Indian ravioli and gold cutlery: check out what we thought of Hankies

Published . By Katie Gatens.

With already a popular outpost in the heart of theatreland, Hankies has brought its unique brand of “Indian tapas” to Marble Arch. But don’t let the term “Indian tapas” put you off. Nor the fact that it’s on the ground floor of the Montcalm Hotel in Marble Arch (because who isn’t at least a bit suspicious of a hotel restaurant?). Or the name actually, which comes from the slang term for paper-thin rotis that the restaurant is famous for, rather than what you use when you have a cold. Hankies has a near-perfect rating on TripAdvisor, and news of a new kid on the restaurant block travels fast in London.

Venue and Atmosphere

There is one word for the interior: gold. There are gold lamps, golden-hued leather seats, warm golden wallpaper and even gold cutlery – but it actually looks tasteful rather than Kim and Kanye gone wild. When I visited on a Monday night, the restaurant was packed, with people entering through the hotel entrance and the Upper Berkley Street entrance, just a couple of streets back from Oxford Street.

hankies london restaurant

More than just garnished in gold, Hankies is a sea of it.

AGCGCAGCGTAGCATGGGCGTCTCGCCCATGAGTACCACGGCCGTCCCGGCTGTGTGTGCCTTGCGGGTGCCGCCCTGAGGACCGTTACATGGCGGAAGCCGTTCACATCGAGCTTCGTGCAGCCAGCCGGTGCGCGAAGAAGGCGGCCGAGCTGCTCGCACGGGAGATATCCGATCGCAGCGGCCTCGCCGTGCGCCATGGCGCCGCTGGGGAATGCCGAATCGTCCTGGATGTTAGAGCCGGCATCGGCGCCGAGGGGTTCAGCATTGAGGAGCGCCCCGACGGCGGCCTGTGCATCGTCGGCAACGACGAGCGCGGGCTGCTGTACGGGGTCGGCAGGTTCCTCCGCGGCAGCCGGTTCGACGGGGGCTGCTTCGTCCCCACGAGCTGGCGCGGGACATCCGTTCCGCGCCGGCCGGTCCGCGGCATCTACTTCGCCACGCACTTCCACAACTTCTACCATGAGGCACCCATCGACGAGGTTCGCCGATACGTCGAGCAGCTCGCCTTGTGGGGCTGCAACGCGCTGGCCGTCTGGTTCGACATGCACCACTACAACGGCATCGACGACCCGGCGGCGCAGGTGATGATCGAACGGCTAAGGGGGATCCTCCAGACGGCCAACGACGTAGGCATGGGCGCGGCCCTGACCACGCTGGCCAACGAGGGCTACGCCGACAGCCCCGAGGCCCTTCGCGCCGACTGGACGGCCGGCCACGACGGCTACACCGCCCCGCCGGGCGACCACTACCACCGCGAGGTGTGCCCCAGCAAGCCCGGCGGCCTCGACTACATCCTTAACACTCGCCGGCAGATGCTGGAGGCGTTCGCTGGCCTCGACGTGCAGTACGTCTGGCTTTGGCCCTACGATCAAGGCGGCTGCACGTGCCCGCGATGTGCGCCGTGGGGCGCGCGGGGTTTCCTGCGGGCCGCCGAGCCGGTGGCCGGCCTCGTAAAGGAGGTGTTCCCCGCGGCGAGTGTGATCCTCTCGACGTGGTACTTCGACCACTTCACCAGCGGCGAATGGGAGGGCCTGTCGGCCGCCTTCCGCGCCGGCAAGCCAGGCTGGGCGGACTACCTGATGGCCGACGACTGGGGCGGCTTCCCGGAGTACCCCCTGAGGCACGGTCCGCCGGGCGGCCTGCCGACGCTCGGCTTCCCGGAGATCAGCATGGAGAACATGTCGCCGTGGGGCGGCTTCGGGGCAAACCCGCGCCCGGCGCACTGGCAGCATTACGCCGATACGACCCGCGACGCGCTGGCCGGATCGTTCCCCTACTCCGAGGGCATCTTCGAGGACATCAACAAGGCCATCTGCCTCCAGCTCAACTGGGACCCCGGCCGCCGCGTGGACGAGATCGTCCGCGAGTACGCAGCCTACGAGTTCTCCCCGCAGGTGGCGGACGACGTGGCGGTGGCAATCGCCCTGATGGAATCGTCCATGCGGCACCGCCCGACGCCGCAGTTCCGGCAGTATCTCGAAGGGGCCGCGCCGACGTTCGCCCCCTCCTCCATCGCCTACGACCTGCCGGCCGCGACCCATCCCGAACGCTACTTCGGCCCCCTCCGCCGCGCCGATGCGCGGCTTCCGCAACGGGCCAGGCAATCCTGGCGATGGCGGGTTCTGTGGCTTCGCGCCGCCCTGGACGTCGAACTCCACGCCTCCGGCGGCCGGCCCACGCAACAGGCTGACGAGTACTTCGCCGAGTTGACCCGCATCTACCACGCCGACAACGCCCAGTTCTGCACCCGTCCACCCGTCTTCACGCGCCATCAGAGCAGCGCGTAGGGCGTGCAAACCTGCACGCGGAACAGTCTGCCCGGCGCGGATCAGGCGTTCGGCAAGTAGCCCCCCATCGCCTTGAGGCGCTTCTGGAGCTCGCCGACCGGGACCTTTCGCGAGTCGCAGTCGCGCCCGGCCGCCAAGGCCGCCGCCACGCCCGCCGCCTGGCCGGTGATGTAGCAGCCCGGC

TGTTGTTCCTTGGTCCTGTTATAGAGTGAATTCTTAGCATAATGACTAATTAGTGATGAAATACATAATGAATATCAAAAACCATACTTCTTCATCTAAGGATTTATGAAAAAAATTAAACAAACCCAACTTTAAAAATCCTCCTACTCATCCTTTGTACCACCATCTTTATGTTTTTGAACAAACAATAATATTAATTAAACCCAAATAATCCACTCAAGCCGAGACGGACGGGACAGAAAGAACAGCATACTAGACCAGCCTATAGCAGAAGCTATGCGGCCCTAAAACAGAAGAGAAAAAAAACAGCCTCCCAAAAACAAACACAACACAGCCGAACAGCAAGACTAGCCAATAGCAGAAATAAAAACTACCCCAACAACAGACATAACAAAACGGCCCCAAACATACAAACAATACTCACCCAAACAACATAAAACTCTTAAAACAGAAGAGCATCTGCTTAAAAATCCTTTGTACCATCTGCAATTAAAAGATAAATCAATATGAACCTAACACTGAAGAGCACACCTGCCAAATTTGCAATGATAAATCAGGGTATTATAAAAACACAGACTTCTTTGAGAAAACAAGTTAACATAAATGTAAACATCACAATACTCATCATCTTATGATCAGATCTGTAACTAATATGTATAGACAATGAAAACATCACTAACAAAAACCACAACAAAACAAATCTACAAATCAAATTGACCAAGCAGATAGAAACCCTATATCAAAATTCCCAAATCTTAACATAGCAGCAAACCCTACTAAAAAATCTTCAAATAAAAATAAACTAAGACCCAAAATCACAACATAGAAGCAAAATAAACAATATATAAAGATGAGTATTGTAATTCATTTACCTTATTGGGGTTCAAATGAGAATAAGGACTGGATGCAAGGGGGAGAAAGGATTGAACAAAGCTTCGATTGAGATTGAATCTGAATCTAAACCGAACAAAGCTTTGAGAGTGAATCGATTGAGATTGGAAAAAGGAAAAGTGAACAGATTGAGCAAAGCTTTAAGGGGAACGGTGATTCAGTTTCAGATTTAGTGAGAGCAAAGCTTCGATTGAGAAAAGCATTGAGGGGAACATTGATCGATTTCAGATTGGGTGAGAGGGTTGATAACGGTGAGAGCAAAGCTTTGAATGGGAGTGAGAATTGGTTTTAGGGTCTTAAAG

Food and Drink

Chefs swing around elastic roti dough with practiced deftness before inflating them on a roomali tawa grill – these are the restaurants specialities and we ordered the bright green spinach roomali (£3.50). These “hankies” come stuffed with spiced feta, roasted tomato and homemade garlic herb oil. Not your typical Indian ingredients of course, but the creaminess of the cheese goes well with the spiced Indian roti. The selection of small plates included Bhatak ki Khurchan (£6.50) – crispy duck masala with cashew nuts, mint, watermelon, sweet and spicy drizzle and scattered with pomegranate seeds and orange segments. It was a fresh and summery dish with a lot of crunch and bursting pops of fruit. Then came the Gosht Kacchi Mirch (£8.50) – back to classic India with pot of slow braised lamb mixed with green peppers, ginger and tomatoes. The highlight turned out to be Mantu (£6.50) – spicy chicken and spring onion ravioli with chilli oil and lentil salsa. The paper-thin parcels were part-ravioli, part gyoza and garnished with micro-amaranth.

hankies indian ravioli

A true winner on the menu: Indian ravioli with chicken and spring onions.


It’s impossible not to draw comparisons with Dishoom, already a big-hitter on the London scene. But whereas Dishoom specialises in Bombay-style café food – Hankies is more upmarket and refined, but for a similar price point. There was one gripe though: the service was not stellar. Staff were unable to explain the menu concept and how many plates to order, as well as what some Indian ingredients and dishes were. Unfortunately they also forgot one of our main courses. With such incredible food, this was a bit of a let-down, but hopefully rectifiable. As well as faultless food, you’d be hard pressed to whinge over the prices either. Beers cost £3 for a bottle. Cocktails cost £6.50 (order two!). This is madness for central London, just don’t tell Hankies.